[The Beatles] [McKern, Leo]

Reel of 8mm Film of The Beatles, Shot on Location in Austria by Leo McKern During the Filming of Help!

N.p. [Obertauen]: N.p., N.d. [1965] One reel of 8mm film, running time 14' 55", housed in a protective plastic case with the words 'SNOW SCENES' affixed to the leading edge on a Dymo label. Fine condition.

UNSEEN FOOTAGE OF THE MOST FAMOUS BAND IN HISTORY: 8mm FILM OF THE BEATLES ON LOCATION IN THE AUSTRIAN ALPS FOR THE FILM HELP!, SHOT BY FELLOW CAST MEMBER LEO McKERN.

 

Unseen HELP 4 205px Unseen HELP 2 205px Unseen HELP 5 205px

 

The actor Leo McKern enjoyed a high-profile stage career in the UK during the 1950s, taking leading roles at both the Old Vic and Stratford's Shakespeare Memorial theatres, as well as playing the Common Man in the first production of A Man For All Seasons in the West End, in 1960. By the time he appeared in the multi-Oscar-winning film version of that play in 1966, McKern's film career had become equally well established, having appeared in, among many others, A Tale Of Two Cities (1958), The Mouse That Roared (1959), King And Country (1964) -- and Help! (1965), the second Beatles film, directed (like the first, A Hard Day's Night (1964)) by Richard Lester. In Help!, McKern was cast as Clang, the leader of a mystical cult determined to recover a ring from Ringo's finger which will enable a sacrifice to proceed.

 

Shooting on Help! moved to the Austrian Alps for two weeks in March 1965. Apart from The Beatles themselves, cast members needed for the location were Eleanor Bron, Victor Spinetti, Roy Kinnear, John Bluthal and Leo McKern. All feature in the footage, which runs a little under eleven minutes. Leo McKern was a keen amateur photographer, and a very good one. He was a close friend of Peter Sellers: the two appeared together on stage and screen a number of times, notably in The Running, Jumping & Standing Still Film (1959), directed by Sellers and Richard Lester, and Sellers' solo directorial debut, Mr Topaze (1961). But although the professional association was a close one, their friendship largely revolved around their mutual love of photography. The hobby was competitive as well as mutual, which explains McKern's possession of the most hi-tech, high-spec equipment then available, and the resultant high quality of his work.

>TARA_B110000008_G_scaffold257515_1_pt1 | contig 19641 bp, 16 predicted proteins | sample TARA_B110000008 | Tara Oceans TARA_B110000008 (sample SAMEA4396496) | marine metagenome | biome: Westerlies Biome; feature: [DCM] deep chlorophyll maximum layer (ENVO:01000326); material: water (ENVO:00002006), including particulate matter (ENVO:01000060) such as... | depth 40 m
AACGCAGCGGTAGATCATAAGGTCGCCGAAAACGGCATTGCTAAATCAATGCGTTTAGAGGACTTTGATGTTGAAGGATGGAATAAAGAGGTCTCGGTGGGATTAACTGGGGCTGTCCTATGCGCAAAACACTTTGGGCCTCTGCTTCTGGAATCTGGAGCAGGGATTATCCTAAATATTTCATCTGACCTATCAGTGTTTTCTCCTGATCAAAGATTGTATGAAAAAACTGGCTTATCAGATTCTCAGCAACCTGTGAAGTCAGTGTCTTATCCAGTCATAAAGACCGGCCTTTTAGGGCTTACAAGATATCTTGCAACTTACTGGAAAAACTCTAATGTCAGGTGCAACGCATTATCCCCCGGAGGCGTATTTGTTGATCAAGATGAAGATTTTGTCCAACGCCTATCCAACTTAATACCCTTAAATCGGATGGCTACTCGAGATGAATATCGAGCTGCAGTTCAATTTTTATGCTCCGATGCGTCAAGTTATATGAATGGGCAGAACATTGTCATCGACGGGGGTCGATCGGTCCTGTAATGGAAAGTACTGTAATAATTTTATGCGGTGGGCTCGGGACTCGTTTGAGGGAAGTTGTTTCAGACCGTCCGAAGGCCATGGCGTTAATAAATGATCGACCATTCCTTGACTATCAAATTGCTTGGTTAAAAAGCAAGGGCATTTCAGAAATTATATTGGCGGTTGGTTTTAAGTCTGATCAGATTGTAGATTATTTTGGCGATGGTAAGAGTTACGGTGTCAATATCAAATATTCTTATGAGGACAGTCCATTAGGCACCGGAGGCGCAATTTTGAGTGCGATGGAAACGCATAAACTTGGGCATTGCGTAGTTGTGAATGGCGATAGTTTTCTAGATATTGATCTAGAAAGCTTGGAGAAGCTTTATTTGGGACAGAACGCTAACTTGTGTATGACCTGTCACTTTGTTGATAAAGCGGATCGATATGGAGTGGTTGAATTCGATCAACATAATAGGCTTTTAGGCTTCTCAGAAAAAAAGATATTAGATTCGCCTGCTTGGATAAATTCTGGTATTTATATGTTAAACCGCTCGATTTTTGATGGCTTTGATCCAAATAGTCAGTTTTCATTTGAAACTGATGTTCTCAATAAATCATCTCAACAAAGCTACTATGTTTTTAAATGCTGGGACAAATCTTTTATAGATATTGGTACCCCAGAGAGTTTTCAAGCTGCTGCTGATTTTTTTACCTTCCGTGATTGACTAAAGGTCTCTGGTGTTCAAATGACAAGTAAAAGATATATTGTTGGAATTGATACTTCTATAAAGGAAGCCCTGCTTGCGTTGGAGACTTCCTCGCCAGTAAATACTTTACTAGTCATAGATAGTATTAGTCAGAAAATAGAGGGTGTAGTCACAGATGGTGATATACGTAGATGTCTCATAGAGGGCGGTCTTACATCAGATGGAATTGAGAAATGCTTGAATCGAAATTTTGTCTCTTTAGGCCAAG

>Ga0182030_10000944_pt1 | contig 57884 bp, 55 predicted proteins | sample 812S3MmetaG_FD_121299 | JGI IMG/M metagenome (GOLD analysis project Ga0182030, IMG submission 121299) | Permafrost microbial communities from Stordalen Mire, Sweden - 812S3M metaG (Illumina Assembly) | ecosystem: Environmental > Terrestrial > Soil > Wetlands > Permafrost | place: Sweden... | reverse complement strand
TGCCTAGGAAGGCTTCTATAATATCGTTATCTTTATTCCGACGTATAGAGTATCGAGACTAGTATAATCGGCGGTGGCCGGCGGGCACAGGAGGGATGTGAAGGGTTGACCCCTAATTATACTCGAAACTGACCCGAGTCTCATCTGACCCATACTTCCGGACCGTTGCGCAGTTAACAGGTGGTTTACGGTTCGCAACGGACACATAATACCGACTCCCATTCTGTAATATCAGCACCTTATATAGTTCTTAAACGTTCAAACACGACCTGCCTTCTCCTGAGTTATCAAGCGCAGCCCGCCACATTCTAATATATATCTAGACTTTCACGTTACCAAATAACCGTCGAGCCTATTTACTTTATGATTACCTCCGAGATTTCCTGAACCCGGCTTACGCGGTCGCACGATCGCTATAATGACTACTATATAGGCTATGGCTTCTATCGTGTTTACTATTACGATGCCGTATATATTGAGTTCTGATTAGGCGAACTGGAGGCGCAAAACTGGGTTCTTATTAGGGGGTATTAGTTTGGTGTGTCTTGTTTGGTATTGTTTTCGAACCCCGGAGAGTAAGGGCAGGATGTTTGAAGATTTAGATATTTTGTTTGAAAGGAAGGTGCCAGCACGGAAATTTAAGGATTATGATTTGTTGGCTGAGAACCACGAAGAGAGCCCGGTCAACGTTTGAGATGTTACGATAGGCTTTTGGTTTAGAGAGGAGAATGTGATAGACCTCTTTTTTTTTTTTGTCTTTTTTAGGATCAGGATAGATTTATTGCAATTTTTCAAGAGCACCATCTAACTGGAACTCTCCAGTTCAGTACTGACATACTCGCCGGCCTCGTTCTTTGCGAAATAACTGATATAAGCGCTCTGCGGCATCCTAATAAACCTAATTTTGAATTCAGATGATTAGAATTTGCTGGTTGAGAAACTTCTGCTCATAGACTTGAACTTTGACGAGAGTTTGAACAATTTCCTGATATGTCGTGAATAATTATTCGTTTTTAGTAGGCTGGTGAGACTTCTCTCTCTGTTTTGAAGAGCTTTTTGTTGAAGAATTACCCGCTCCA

The film's running time is just under fifteen minutes. It has no sound, and footage featuring The Beatles and fellow cast and crew members -- from 1' 45" to 9' 15" -- is bookended by shots of McKern's then ten-year-old daughter (who grew up to be the actor Abigail McKern) sledging down a variety of inclines, taking a ride on a cable car, and playing with her baby sister (admirable attentiveness in a father, of course, but perhaps not displaying a true professional's eye for the main story).

 

At 1' 45" the film cuts to the balcony of the unit's hotel where, as well as girlfriends and family members, we see actor John Bluthal (who played McKern's sidekick, Butha) and McKern himself. From here we cut to a snowmobile carrying The Beatles to the day's location, where we see them rehearsing with a stuntman for the sequence in which Ringo is lassooed from a sledge and dangles upside down from a ski-lift cable. A shot of Rory Kinnear being made up gives way to footage of The Beatles tobogganing two or three to a sledge, with mixed results, followed by Kinnear and Victor Spinetti rehearsing with the stuntman for their part of the lassoing sequence.

 

Next is a shot of Paul chatting and laughing with a woman on set, followed by George and John playing an unorthodox game of curling (similar footage found its way into the finished film). Shots of Roy Kinnear, and a luminous Eleanor Bron with producer Walter Shenson, then take us to a short sequence where a stuntman dressed as a snowman practices the ski jump featured in the film before we cut once again to a close-up of Paul, this time smoking a cigarette and taking photographs.

 

Next is a shot of The Beatles' four stunt doubles, dressed in costume and less than convincing mop-top wigs, followed by the snowman twice arriving at the foot of the ski run and being ministered to by the unit. Then we're back with The Beatles, this time as they play a variety of brass instruments in the band at the foot of the run, much to John's evident (and probably stoned) amusement.

 

Unseen for more than fifty years, this original footage of the most famous people on earth is sold with copyright.

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